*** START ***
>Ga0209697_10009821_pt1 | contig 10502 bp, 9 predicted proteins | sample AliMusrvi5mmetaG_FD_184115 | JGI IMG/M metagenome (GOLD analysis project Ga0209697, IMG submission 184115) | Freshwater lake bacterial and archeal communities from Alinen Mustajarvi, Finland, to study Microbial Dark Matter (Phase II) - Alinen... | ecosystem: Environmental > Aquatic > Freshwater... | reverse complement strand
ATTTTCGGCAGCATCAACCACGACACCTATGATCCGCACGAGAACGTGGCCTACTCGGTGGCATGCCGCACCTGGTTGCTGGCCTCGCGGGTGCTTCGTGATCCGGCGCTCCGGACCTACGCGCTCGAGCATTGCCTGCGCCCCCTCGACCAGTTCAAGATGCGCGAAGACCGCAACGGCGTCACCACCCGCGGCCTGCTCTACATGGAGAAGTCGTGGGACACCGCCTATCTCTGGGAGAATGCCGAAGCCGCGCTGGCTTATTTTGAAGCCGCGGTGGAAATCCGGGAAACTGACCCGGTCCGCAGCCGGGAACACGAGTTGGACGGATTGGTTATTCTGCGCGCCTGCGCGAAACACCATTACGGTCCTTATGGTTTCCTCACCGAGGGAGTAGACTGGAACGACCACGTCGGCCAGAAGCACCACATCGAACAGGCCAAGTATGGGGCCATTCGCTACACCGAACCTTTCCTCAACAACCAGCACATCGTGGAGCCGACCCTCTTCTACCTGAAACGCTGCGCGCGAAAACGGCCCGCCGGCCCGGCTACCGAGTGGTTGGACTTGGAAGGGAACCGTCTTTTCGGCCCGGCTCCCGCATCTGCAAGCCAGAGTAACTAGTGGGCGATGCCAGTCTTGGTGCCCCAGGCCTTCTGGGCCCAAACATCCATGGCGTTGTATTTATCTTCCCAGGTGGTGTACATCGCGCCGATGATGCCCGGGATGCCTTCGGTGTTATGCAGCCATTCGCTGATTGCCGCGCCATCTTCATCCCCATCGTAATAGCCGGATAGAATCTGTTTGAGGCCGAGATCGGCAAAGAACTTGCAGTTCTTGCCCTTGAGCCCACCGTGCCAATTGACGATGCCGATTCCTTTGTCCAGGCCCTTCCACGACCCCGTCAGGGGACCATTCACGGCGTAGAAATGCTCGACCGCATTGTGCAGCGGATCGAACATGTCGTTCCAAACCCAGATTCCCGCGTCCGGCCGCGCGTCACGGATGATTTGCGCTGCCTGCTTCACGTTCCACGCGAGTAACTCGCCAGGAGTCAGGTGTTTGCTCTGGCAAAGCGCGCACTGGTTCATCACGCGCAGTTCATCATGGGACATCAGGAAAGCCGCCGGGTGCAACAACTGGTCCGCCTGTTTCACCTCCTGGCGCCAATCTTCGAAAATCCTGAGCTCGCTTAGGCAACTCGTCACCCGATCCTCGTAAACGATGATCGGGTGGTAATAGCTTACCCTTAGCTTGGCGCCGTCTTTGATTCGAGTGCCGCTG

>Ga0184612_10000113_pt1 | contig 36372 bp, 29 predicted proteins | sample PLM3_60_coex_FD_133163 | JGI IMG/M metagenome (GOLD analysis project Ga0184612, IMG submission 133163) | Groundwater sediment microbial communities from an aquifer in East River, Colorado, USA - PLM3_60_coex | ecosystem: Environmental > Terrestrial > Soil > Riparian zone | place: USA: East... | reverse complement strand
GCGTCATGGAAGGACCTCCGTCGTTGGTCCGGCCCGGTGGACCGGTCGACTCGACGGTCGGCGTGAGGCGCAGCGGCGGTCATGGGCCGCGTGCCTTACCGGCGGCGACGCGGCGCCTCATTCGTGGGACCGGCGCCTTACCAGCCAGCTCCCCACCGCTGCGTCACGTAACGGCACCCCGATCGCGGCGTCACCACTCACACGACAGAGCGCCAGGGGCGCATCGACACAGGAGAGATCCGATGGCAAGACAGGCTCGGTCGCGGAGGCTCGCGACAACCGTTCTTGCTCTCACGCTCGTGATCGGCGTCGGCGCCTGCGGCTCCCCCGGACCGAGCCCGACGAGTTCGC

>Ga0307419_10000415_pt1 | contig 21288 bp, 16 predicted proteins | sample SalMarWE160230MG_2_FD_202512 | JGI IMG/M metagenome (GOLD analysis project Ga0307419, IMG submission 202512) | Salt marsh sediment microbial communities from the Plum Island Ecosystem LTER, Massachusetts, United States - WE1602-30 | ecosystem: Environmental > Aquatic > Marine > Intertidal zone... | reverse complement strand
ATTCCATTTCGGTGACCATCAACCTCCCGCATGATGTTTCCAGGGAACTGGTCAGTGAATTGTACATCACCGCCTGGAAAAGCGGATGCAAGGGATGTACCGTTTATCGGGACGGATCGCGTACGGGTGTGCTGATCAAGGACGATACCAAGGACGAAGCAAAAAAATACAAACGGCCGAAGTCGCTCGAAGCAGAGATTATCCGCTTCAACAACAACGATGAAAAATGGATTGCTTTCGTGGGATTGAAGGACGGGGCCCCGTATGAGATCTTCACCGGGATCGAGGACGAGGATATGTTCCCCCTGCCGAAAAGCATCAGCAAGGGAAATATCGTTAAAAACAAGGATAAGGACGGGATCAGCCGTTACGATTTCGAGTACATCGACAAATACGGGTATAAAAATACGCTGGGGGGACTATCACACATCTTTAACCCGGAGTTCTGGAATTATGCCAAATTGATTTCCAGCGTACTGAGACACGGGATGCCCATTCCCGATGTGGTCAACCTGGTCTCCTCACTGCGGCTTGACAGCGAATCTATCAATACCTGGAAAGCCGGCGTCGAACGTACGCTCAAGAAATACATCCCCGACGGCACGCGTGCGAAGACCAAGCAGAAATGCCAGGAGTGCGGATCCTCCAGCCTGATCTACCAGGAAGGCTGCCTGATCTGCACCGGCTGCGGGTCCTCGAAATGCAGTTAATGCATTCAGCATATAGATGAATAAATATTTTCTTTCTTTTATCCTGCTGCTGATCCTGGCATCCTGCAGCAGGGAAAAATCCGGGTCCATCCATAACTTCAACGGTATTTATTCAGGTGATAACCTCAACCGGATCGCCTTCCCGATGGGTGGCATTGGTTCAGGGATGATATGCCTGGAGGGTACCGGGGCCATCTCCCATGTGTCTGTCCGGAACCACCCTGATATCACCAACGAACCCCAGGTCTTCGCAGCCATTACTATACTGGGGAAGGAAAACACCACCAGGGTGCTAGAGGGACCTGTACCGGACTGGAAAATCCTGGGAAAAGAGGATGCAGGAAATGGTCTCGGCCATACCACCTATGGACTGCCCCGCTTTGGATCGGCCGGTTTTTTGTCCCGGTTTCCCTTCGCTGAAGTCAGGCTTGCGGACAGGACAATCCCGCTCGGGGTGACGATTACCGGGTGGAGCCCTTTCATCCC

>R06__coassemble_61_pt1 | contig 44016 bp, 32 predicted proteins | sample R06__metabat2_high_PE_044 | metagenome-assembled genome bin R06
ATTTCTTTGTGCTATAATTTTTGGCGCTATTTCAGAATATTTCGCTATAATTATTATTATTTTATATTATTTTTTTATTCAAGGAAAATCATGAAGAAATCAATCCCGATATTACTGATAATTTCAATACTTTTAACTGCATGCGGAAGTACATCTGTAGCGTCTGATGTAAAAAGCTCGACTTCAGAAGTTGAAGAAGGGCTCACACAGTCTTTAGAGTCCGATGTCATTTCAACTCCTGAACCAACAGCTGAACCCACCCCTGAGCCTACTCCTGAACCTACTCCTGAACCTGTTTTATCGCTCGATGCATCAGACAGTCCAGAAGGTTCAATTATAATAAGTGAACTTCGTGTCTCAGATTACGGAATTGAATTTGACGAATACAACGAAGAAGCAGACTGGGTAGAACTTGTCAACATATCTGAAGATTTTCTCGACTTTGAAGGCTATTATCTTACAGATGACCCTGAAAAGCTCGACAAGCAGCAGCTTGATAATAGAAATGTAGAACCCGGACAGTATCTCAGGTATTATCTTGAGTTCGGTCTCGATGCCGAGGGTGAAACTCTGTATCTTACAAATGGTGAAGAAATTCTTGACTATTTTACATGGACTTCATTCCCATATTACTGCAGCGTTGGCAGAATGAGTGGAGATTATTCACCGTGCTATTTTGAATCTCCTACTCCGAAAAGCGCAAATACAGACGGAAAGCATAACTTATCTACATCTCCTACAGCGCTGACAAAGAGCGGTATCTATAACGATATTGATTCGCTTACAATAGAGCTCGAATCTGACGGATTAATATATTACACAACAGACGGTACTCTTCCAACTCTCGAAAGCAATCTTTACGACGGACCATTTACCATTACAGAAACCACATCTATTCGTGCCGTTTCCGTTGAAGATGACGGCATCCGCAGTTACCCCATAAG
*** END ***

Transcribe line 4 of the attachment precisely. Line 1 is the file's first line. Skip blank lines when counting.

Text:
GCGTCATGGAAGGACCTCCGTCGTTGGTCCGGCCCGGTGGACCGGTCGACTCGACGGTCGGCGTGAGGCGCAGCGGCGGTCATGGGCCGCGTGCCTTACCGGCGGCGACGCGGCGCCTCATTCGTGGGACCGGCGCCTTACCAGCCAGCTCCCCACCGCTGCGTCACGTAACGGCACCCCGATCGCGGCGTCACCACTCACACGACAGAGCGCCAGGGGCGCATCGACACAGGAGAGATCCGATGGCAAGACAGGCTCGGTCGCGGAGGCTCGCGACAACCGTTCTTGCTCTCACGCTCGTGATCGGCGTCGGCGCCTGCGGCTCCCCCGGACCGAGCCCGACGAGTTCGC